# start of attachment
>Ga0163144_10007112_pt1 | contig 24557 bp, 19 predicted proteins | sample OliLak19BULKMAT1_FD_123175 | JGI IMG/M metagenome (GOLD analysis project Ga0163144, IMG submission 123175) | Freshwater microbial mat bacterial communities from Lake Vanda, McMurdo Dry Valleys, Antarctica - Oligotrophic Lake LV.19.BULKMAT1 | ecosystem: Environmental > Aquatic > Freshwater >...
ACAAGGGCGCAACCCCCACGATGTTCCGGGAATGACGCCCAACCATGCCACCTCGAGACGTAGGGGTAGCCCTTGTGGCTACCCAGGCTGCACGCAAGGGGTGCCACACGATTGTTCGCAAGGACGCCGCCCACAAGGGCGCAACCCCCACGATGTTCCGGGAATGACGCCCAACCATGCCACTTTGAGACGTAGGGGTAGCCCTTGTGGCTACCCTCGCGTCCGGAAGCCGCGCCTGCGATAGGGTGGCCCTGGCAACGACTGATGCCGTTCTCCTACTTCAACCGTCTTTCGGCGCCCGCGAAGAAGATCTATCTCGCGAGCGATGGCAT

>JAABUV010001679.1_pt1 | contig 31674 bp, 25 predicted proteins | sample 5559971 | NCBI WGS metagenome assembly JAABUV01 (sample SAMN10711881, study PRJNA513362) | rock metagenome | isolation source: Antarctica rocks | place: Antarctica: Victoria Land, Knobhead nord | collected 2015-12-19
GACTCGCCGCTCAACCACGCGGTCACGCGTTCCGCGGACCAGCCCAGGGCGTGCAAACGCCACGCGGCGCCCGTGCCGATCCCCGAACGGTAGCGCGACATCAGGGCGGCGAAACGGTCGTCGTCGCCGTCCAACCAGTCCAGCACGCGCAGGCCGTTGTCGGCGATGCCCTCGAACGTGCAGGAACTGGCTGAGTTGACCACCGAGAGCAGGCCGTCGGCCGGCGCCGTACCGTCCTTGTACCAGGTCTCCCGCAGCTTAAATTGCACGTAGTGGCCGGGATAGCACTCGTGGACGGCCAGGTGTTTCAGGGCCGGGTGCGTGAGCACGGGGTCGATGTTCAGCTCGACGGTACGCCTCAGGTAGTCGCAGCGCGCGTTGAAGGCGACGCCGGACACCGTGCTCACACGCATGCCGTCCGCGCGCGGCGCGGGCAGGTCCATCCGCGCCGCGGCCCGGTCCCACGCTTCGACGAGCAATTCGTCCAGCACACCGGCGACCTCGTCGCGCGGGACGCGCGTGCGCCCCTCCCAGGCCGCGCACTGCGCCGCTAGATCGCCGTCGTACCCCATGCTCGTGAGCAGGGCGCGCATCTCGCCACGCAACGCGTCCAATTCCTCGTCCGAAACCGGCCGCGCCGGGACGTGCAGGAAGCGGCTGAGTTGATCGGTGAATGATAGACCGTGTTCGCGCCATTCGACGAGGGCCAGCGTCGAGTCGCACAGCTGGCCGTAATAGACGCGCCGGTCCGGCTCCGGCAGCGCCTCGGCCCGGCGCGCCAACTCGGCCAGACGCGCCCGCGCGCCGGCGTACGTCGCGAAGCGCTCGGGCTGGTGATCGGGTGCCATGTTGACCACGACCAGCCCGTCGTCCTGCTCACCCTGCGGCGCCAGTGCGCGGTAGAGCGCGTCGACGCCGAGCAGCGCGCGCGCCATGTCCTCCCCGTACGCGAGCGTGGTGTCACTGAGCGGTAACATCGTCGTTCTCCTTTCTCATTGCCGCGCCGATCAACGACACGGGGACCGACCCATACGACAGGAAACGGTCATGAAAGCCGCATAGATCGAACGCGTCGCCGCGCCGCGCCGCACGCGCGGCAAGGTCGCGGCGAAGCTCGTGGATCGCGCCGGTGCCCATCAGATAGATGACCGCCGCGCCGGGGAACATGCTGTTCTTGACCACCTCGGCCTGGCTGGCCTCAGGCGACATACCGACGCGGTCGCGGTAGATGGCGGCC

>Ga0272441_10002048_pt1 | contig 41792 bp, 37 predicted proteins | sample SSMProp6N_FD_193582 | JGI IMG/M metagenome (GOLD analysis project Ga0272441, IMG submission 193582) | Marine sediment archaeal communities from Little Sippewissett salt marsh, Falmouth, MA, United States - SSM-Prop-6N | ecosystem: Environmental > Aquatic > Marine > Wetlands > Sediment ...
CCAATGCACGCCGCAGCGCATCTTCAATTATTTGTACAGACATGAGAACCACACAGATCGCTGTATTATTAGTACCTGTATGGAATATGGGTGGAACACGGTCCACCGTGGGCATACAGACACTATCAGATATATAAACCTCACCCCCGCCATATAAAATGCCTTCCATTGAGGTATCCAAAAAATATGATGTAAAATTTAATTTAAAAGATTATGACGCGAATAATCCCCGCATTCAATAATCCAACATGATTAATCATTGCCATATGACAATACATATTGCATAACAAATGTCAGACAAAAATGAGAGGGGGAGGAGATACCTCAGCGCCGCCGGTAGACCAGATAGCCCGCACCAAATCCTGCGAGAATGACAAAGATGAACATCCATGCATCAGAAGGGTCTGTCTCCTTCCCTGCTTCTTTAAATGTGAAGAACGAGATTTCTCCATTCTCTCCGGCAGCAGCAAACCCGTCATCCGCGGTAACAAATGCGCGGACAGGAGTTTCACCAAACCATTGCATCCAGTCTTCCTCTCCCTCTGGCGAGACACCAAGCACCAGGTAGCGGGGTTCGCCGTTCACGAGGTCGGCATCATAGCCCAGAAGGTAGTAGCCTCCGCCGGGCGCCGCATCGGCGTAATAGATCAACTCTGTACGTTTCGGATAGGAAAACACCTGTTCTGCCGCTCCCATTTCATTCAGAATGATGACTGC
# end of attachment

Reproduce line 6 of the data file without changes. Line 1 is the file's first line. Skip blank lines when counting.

CCAATGCACGCCGCAGCGCATCTTCAATTATTTGTACAGACATGAGAACCACACAGATCGCTGTATTATTAGTACCTGTATGGAATATGGGTGGAACACGGTCCACCGTGGGCATACAGACACTATCAGATATATAAACCTCACCCCCGCCATATAAAATGCCTTCCATTGAGGTATCCAAAAAATATGATGTAAAATTTAATTTAAAAGATTATGACGCGAATAATCCCCGCATTCAATAATCCAACATGATTAATCATTGCCATATGACAATACATATTGCATAACAAATGTCAGACAAAAATGAGAGGGGGAGGAGATACCTCAGCGCCGCCGGTAGACCAGATAGCCCGCACCAAATCCTGCGAGAATGACAAAGATGAACATCCATGCATCAGAAGGGTCTGTCTCCTTCCCTGCTTCTTTAAATGTGAAGAACGAGATTTCTCCATTCTCTCCGGCAGCAGCAAACCCGTCATCCGCGGTAACAAATGCGCGGACAGGAGTTTCACCAAACCATTGCATCCAGTCTTCCTCTCCCTCTGGCGAGACACCAAGCACCAGGTAGCGGGGTTCGCCGTTCACGAGGTCGGCATCATAGCCCAGAAGGTAGTAGCCTCCGCCGGGCGCCGCATCGGCGTAATAGATCAACTCTGTACGTTTCGGATAGGAAAACACCTGTTCTGCCGCTCCCATTTCATTCAGAATGATGACTGC